I agree. That's why I've tried to look at DevOps, ITIL, Lean, Agile, Prince2, Project+, and other management principles that deal with workplace culture and I'm trying to combine some of those frameworks, with the IT stuff I'm learning. 

    The real question is, if the production or development is constantly being reduced in scope and scale with fewer positions needed, what would be the ideal place to migrate to next? Programing and Development and Deployment are pretty much the three things that I see as viable long term. 

    The jobs I have in my mind at the moment that will be available long term in the IT Field currently:

    1. Programing and Development
    2. Project and Service Management 
    3. Security Management 
    4. System and Network Administration 
    5. New Hardware Deployments 
    6. Website Design 
    7. Computer Forensics for Law Enforcement 

    That's about what I got in my mind that will be around for awhile. Any other areas that you might see open up?
    Certifications: A+, Network+, Security+, Project+, CySA+, MCP, ITIL

    Future Goals: DevOps, CASP+, Server+, Linux+, Red Hat, PenTest+
  • si20si20 Member Posts: 481 ■■■■□□□□□□
    I honestly think people (not in this thread, just in general) underestimate just how powerful machine learning is. Not only that, but automation itself. Where I work, at least 8-10 digital security roles could be lost to automation tomorrow if they wanted. Automation is possible now in some cases. In the future.... like some of the other posts say, management and more specialized roles e.g infrastructure engineer, developers, ethical hackers etc. You'll still get the 1st/2nd line support roles and law enforcement roles. It's hard to say what will be there in future, but if your job is repetitive and a script could do it - you're going to be out of a job in future.
  • TrunksXVTrunksXV A+, Network+, Security+, CySA+, Project+, MCP, ITIL Foundation Member Posts: 32 ■■■□□□□□□□
    edited May 2019
    si20 said:
    I honestly think people (not in this thread, just in general) underestimate just how powerful machine learning is. Not only that, but automation itself. Where I work, at least 8-10 digital security roles could be lost to automation tomorrow if they wanted. Automation is possible now in some cases. In the future.... like some of the other posts say, management and more specialized roles e.g infrastructure engineer, developers, ethical hackers etc. You'll still get the 1st/2nd line support roles and law enforcement roles. It's hard to say what will be there in future, but if your job is repetitive and a script could do it - you're going to be out of a job in future.

     What are the limits of automation then? First off, even if you could run a script, that script will need to be updated over time. I don't know how much stuff you can automate without someone else eventually having to update or repair it, or else competition will come in and make whatever automated process you have obsolete. Think about how the automobile replaced the trains for example. 
    Certifications: A+, Network+, Security+, Project+, CySA+, MCP, ITIL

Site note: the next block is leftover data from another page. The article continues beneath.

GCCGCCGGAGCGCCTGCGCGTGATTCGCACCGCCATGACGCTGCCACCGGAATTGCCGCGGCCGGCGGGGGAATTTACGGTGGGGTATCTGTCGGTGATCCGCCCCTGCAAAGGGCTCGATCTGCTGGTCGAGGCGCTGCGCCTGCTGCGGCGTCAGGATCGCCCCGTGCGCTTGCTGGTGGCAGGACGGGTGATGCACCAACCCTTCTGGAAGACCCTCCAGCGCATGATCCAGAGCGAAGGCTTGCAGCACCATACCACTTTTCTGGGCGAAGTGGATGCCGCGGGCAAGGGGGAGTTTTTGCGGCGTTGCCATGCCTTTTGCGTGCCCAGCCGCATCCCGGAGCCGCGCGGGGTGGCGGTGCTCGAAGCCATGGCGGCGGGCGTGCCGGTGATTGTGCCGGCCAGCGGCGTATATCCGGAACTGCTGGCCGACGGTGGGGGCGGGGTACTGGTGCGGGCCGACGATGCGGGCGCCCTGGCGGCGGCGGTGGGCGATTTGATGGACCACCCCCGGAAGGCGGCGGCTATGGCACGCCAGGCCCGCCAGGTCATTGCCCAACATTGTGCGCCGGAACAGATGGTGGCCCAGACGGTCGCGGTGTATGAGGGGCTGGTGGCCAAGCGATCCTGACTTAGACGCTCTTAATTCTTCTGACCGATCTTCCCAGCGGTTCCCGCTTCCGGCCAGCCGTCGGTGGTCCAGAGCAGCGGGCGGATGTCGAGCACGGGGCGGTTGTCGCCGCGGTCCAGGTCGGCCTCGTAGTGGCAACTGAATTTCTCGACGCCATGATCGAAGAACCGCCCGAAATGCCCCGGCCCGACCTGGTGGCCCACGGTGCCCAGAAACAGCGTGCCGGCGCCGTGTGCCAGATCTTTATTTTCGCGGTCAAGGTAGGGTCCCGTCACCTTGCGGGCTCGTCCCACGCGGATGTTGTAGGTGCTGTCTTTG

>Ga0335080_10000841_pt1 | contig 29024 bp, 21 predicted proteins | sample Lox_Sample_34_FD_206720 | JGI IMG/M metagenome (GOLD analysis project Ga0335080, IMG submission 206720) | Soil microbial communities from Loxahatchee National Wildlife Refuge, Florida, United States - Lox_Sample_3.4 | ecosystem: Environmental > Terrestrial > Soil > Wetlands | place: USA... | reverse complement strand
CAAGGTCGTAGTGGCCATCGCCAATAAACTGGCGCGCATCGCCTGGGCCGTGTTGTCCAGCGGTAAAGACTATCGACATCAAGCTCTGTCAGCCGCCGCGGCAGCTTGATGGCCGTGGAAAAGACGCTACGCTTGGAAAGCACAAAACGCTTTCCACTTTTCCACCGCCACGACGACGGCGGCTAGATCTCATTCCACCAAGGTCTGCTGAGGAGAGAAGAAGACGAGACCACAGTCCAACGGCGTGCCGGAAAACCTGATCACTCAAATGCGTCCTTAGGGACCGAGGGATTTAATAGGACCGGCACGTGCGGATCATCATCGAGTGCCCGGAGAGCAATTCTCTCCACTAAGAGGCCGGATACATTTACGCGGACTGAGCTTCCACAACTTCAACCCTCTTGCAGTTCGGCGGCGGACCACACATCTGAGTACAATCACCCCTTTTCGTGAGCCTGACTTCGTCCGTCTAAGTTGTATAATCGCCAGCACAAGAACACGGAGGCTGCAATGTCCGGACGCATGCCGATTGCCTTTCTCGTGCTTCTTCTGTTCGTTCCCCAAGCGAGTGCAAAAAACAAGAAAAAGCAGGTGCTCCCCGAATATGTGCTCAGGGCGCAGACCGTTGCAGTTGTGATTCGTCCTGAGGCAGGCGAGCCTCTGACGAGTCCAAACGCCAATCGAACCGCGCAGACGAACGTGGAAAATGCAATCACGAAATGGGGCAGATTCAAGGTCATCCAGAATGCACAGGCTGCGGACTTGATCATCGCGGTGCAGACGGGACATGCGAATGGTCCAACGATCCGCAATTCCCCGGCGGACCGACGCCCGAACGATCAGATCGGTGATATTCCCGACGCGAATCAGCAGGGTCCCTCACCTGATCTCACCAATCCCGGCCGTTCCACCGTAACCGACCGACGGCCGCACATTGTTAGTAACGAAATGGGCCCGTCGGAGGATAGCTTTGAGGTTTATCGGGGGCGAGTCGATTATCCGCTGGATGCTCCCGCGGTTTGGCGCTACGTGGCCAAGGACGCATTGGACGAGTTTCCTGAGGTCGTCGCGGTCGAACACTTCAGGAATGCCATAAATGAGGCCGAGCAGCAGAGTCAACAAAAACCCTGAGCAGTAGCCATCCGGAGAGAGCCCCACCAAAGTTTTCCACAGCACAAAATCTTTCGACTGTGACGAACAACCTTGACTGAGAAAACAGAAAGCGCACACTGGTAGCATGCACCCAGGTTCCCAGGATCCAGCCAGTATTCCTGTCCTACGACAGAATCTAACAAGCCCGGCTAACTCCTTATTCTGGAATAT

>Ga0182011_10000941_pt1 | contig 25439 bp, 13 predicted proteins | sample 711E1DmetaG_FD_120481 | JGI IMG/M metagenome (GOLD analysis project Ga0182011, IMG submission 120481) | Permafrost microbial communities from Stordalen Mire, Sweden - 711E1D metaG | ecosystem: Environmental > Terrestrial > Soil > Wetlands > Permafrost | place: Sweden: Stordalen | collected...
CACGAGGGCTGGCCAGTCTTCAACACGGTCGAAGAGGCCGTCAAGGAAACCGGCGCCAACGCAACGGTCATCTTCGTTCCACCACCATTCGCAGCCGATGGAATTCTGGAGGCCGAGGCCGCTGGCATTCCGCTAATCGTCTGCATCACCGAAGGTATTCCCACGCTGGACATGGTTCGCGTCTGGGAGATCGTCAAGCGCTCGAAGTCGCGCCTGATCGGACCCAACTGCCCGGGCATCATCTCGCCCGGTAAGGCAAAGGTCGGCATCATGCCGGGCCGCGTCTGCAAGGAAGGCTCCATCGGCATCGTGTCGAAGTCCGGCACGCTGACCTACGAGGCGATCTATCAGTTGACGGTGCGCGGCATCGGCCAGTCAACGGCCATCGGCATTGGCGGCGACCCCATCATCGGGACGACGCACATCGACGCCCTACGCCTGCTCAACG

Future Goals: DevOps, CASP+, Server+, Linux+, Red Hat, PenTest+
  • si20si20 Member Posts: 481 ■■■■□□□□□□
    TrunksXV said:
    si20 said:
    I honestly think people (not in this thread, just in general) underestimate just how powerful machine learning is. Not only that, but automation itself. Where I work, at least 8-10 digital security roles could be lost to automation tomorrow if they wanted. Automation is possible now in some cases. In the future.... like some of the other posts say, management and more specialized roles e.g infrastructure engineer, developers, ethical hackers etc. You'll still get the 1st/2nd line support roles and law enforcement roles. It's hard to say what will be there in future, but if your job is repetitive and a script could do it - you're going to be out of a job in future.

     What are the limits of automation then? First off, even if you could run a script, that script will need to be updated over time. I don't know how much stuff you can automate without someone else eventually having to update or repair it, or else competition will come in and make whatever automated process you have obsolete. Think about how the automobile replaced the trains for example. 
    I don't know what the limits are, but yes, even so. In my team, you could get rid of 10 people, replace them with a single developer keeping an eye on the script and only updating if necessary, or fixing any issues which require debugging and you've saved yourself around $300,000+ per year. It really is that simple and it's actually beginning to happen in my workplace. 
  • TrunksXVTrunksXV A+, Network+, Security+, CySA+, Project+, MCP, ITIL Foundation Member Posts: 32 ■■■□□□□□□□

    Well its good that you see what could be done in the short term. As for long term, what roles couldn't be automated? Anyone have any ideas?

    The only jobs I can see that can't be automated, are the security, service and project management positions as well as future developments. 
    Certifications: A+, Network+, Security+, Project+, CySA+, MCP, ITIL

    Future Goals: DevOps, CASP+, Server+, Linux+, Red Hat, PenTest+
  • DZA_DZA_ Untitled. Member Posts: 412 ■■■■■□□□□□
    This website will predict the future: https://willrobotstakemyjob.com/
  • UnixGuyUnixGuy Are we having fun yet? Mod Posts: 4,092 Mod
    I'm a bit cynical when it comes to this topic, I personally believe most jobs will be replaced in the future, not just by automation, but the technology itself will be better and you won't need as many people to manage it